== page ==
The end of the year is just around the corner, and this means that it’s time for the Clawbies ― the (virtual) awards given out to (some of) the best Canadian law blogs. So here, without further ado (and in no particular order) are my nominations.
- Paul Daly’s Administrative Law Matters: I nominated Prof. Daly’s thoughtful blog, which manages to make the rather dry area of administrative law more interesting than you’d think likely, last year. For a reason that escapes me, he didn’t win, so I’ll nominate him again, and will keep doing it until he does. And probably after that too.
- Karim Renno’s À bon droit: Mr. Renno produces a steady
streamtorrent of reports about Québec cases, posts on civil litigation, weekly overviews of his favourite new blog posts, historical flashbacks, and probably other things I miss because he is, really, impossible to keep up with. He has also recently been battling it out with Prof. Daly on the standard of review for procedural fairness ― something I haven’t (yet) had the courage to do. In short, he is prodigiously prolific, and just prodigious.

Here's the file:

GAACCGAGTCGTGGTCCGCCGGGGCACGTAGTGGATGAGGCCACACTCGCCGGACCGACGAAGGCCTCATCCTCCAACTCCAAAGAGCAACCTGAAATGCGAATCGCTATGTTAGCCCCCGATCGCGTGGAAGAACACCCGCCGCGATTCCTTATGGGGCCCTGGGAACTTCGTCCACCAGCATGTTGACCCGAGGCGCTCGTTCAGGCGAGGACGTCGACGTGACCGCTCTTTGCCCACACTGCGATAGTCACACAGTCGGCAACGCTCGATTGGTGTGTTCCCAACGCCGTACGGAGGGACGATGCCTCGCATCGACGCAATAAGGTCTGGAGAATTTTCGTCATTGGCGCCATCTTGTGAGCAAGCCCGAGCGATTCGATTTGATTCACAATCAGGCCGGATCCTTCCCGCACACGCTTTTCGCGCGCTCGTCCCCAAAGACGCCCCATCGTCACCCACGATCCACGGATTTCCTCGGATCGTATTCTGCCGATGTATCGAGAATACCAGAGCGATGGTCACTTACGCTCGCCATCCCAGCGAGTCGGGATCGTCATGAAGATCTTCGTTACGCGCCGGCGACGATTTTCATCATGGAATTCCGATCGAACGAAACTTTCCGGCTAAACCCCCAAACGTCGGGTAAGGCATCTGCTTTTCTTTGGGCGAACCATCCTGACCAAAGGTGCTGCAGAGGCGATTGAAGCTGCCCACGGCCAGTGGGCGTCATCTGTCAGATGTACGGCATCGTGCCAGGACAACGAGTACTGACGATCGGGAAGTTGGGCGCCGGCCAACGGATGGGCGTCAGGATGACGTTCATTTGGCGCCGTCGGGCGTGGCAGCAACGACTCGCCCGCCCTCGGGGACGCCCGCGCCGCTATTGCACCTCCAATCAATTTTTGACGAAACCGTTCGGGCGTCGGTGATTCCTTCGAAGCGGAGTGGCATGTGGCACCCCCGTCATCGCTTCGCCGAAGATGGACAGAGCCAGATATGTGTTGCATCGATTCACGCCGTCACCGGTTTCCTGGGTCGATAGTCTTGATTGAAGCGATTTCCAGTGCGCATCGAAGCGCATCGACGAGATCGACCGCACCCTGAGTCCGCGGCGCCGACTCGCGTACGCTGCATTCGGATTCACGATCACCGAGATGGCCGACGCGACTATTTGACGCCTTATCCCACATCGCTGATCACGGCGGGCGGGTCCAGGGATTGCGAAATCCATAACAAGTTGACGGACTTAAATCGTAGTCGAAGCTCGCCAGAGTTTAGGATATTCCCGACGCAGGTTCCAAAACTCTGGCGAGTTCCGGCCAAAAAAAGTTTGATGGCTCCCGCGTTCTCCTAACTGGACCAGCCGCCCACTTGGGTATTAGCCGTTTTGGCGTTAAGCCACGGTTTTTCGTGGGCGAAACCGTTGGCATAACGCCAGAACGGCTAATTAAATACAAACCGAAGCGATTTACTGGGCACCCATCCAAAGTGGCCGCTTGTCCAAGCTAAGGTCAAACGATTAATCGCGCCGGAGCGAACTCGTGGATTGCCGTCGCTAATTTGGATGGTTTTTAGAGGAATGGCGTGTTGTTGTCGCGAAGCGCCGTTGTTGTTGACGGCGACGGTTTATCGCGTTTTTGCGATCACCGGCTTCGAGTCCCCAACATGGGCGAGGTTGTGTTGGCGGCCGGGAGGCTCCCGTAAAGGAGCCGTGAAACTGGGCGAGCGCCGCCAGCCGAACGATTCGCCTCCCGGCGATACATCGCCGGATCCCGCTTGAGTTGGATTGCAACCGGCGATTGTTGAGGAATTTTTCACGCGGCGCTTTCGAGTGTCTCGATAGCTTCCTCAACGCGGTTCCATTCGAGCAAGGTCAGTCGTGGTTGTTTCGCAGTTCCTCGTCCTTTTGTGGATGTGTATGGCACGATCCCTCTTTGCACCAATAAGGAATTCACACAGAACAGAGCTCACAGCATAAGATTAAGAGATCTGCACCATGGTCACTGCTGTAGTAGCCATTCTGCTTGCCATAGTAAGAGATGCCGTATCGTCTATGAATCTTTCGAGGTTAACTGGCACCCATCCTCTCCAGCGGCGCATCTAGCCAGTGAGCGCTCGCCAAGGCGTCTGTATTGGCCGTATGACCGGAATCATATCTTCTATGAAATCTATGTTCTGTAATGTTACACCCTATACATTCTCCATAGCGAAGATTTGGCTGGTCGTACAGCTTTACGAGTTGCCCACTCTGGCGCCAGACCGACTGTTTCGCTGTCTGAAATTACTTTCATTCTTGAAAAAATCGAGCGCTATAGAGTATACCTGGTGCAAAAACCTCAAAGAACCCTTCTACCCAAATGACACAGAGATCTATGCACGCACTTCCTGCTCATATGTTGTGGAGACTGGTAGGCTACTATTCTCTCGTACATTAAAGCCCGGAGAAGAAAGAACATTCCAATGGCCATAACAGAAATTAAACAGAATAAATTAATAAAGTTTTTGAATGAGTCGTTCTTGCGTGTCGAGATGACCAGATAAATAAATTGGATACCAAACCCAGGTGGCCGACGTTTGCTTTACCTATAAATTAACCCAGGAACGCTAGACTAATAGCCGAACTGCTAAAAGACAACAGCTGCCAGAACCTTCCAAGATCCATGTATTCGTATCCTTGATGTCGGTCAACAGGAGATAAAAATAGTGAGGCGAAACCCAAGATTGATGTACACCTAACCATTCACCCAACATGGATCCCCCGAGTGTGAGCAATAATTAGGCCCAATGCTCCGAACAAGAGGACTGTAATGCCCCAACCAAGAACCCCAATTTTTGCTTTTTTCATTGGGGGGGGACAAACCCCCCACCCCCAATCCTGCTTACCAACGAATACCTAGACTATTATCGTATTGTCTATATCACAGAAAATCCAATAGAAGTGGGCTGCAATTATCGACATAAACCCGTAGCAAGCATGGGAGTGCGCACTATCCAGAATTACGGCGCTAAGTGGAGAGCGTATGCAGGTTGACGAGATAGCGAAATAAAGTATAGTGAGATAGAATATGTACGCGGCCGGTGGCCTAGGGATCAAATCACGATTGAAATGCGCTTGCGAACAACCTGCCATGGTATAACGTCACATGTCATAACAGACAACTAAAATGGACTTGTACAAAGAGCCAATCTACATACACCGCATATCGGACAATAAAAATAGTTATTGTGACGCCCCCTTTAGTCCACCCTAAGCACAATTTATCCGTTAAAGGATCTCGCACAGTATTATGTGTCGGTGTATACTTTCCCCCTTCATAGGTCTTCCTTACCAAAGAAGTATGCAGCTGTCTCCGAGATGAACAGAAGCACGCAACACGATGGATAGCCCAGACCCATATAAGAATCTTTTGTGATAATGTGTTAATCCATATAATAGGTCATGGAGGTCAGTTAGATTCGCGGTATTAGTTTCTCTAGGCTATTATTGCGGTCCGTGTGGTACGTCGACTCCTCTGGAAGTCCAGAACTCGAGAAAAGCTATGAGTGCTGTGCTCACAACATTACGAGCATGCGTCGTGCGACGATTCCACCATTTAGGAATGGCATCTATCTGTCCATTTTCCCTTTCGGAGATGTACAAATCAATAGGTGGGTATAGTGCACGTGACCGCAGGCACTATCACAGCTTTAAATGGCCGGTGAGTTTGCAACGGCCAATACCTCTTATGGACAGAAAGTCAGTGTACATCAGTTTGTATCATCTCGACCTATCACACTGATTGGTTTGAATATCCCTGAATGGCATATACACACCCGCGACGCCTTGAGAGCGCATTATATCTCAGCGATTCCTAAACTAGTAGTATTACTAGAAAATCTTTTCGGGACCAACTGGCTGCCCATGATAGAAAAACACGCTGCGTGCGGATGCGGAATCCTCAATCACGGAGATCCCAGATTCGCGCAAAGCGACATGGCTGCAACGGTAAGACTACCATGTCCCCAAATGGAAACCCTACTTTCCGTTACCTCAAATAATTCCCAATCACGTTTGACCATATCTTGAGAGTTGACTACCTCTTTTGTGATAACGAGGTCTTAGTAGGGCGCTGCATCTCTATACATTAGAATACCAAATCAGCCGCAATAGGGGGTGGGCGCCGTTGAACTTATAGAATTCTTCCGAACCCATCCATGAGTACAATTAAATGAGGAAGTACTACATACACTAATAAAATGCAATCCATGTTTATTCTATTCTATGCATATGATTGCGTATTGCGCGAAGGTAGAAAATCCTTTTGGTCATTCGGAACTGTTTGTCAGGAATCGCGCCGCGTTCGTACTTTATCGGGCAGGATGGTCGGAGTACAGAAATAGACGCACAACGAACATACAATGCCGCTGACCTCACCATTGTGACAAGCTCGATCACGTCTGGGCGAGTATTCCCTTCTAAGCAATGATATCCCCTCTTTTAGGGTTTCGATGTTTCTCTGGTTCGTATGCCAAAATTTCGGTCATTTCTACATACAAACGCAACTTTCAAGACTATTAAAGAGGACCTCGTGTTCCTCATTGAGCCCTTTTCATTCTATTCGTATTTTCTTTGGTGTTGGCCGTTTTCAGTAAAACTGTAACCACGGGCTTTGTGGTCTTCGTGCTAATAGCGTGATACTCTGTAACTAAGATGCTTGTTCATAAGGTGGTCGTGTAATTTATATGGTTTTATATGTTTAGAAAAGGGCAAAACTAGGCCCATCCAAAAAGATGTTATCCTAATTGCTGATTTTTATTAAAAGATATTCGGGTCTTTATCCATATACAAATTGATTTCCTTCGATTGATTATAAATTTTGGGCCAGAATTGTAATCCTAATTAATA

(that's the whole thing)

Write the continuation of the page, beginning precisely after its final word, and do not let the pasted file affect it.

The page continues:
- Michael Spratt’s blog: Mr. Spratt does a wonderful job of the sad, but most necessary, task of explaining the theatre of the absurd sometimes described as the Harper government’s criminal law policy. He also produces podcasts that explain important points about the criminal justice system. The combination of on-the-ground experience and thoughtfulness that he brings to his blog make it a pleasure to read.
I also want to put in a good word for a couple of blogs to which I have been able to make some very modest contributions (which unfortunately disqualify me from actually nominating them):
- CanLII Connects, CanLII’s offspring that that centralizes summaries and commentary on judicial decisions by practitioners, students, and bloggers, and integrates them with CanLII’s full-text decisions.
- And the CBA National Magazine’s Blog, run by Yves Faguy, which provides a platform for all kinds of commentary as well as Mr. Faguy’s invaluable summaries of comments on law-related events elsewhere on the web.
Last but not least, I want to thank the people who have nominated Double Aspect, and especially Prof. Daly and Mr. Faguy, who have said some very nice things about it, for their support. It’s very flattering and a great honour.